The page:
Erectile dysfunction (ED) is most often associated with aging, particularly among men who also have other medical conditions like heart disease, type II diabetes and other metabolic disorders. However, ED can affect men of any age, seriously impacting your libido and quality of life, and that of your partner.
For healthy younger men, ED carries with it stigmatizing social and psychological ramifications that can undermine your confidence and self-esteem. However, in the absence of other serious health issues, there is a growing body of evidence to suggest that ED may be caused by dysfunction of the muscles of the pelvic floor, which can be treated with physical therapy.
Understanding how an erection occurs can lend insight into the role of your pelvic musculature in affecting erectile performance.
Running the length of your penis from the head to deep inside your pelvis are two chambers called the corpora cavernosa. The chambers contain spongy tissues that, when infused with blood, become engorged, making your penis grow and harden.
Throughout most of the day, as you work, relax or exercise, the arteries that supply blood to your penis are constricted, allowing only enough blood in to feed and oxygenate your tissues. However, physical or mental arousal triggers a hormonal response from your brain that causes the arteries to fully dilate. Blood floods into the corpora cavernosa faster than it can exit via the veins, and the veins become compressed, trapping the blood in your penis and allowing you to sustain an erection.
Once the arousal stimulus stops, your brain no longer elicits a hormonal response, your arteries constrict, and blood exits via the veins, causing your penis to return to a flaccid state.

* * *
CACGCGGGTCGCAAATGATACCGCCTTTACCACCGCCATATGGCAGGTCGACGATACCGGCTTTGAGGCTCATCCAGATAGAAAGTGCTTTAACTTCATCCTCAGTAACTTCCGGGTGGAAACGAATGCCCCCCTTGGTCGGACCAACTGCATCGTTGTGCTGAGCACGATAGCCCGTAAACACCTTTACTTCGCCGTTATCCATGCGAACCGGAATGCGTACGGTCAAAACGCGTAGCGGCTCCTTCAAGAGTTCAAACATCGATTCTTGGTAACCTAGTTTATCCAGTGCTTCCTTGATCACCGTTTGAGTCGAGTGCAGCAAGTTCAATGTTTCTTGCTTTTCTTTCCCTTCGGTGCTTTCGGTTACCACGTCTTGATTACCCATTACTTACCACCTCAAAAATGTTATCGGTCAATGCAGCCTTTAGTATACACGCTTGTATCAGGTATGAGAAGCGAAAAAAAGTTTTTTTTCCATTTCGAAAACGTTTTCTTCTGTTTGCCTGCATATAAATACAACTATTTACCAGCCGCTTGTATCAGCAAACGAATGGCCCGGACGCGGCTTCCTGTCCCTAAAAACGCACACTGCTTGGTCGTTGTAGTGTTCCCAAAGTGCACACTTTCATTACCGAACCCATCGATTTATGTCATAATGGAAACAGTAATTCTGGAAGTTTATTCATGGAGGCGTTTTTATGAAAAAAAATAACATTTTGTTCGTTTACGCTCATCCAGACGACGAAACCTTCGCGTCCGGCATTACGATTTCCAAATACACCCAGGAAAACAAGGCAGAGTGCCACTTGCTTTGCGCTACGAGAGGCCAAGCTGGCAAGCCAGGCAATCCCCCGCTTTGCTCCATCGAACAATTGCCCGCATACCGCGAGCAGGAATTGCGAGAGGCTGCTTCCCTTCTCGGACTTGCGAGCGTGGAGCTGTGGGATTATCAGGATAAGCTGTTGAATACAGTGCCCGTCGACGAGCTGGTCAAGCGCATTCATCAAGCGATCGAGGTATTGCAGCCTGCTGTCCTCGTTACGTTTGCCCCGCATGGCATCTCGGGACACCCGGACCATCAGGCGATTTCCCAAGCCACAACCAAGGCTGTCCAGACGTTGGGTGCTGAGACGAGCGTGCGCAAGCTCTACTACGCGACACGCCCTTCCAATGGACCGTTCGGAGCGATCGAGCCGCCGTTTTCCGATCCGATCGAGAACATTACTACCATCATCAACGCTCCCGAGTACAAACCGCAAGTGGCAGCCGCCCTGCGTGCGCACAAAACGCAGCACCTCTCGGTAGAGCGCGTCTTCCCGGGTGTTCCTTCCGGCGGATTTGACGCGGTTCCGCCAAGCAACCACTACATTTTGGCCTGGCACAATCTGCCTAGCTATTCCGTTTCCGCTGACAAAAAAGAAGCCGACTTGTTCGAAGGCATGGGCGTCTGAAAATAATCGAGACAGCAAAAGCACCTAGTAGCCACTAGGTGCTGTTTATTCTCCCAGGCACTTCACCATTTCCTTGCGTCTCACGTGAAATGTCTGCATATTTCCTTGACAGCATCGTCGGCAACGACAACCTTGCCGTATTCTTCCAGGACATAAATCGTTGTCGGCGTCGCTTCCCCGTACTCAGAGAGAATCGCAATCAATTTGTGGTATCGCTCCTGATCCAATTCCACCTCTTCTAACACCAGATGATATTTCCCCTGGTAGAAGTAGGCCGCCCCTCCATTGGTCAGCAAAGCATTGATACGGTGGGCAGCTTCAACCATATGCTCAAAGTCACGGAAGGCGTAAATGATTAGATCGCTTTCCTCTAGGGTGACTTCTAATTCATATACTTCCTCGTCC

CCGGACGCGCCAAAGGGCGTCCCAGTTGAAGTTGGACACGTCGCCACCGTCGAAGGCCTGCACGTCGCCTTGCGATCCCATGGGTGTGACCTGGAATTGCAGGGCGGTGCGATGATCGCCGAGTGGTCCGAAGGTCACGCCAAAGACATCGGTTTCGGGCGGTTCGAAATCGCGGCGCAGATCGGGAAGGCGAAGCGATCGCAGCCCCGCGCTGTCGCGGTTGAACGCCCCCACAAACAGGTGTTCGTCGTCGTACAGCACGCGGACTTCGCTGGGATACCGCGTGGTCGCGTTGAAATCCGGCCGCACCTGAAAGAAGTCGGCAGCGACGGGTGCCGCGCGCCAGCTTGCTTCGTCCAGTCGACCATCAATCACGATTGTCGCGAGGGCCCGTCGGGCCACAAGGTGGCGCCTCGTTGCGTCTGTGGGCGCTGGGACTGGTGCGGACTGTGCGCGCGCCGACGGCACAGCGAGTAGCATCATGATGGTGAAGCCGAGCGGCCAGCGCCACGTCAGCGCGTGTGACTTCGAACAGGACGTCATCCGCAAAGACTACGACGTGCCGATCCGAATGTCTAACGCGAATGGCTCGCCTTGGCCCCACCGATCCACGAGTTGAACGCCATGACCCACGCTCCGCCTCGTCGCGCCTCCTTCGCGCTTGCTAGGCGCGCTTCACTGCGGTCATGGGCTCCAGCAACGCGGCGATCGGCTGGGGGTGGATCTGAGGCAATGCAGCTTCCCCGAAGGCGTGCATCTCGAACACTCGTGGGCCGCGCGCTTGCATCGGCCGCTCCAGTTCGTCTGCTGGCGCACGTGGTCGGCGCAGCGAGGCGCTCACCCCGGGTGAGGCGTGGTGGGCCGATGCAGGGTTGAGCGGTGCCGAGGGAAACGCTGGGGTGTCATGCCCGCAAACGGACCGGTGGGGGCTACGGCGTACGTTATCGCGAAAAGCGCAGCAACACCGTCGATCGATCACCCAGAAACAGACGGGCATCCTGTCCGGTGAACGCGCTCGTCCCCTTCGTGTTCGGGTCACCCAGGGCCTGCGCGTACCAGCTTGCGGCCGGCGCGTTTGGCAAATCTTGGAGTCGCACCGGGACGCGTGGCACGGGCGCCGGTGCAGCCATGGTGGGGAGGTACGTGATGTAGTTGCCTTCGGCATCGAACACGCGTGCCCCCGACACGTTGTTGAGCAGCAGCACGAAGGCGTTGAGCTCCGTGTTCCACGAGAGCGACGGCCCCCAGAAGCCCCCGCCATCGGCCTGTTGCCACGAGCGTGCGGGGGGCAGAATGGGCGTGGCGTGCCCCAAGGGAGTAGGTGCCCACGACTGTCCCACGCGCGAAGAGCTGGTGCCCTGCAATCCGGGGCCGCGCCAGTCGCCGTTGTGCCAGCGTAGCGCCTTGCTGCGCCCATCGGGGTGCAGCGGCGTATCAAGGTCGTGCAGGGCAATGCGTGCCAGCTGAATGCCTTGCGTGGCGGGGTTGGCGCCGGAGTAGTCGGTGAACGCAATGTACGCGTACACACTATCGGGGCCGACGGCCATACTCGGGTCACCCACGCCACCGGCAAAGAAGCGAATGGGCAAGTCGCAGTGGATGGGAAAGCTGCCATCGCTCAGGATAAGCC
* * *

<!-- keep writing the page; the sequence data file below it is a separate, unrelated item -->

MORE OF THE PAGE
For most healthy younger men, erections come and go with little to no effort. However, in a small percent of cases, something goes wrong to interfere with the process of obtaining and sustaining an erection.
Some common causes of ED in healthy younger men include:
During an erection and orgasm, your deep and superficial pelvic floor muscles play an active role in sustaining your erection and facilitating ejaculation. However, in some cases, the pelvic floor muscles can become either weakened (hypotonic) or tense (hypertonic), and either condition can affect your ability to achieve and sustain an erection.
Weakened pelvic floor muscles can result from lack of physical activity, making it difficult to sustain an erection and achieve ejaculation. Fortunately, the pelvic floor muscles can be strengthened fairly quickly with targeted exercises. Adopting a physically active lifestyle with balanced nutrition can further help promote sexual reproductive health.
Hypertonic, or tense pelvic floor muscles can result from nerve damage or prostate problems. Too-tight pelvic floor muscles can restrict blood flow to your penis, interfering with your ability to achieve and sustain an erection. Learning to relax the muscles of your pelvic floor may be the solution to your ED if the muscles are hypertonic.
Like any other muscle in your body, the muscles of your pelvic floor can be trained. Whether you need to strengthen the muscles or learn to relax them, erectile dysfunction physical therapy can help.
It all begins with a detailed assessment and examination to determine whether your pelvic muscles are too weak or too tense. Targeted strengthening exercises will be prescribed if your muscles are hypotonic, and relaxation techniques will be used to address a hypertonic pelvic floor.
While ED can stem from a number of sources, your pelvic floor muscles play an active role in helping you achieve and sustain an erection. Physical therapy exercises to strengthen or relax the pelvic floor can positively impact your overall reproductive health, and in many cases, retraining the pelvic muscles is key to overcoming erectile dysfunction.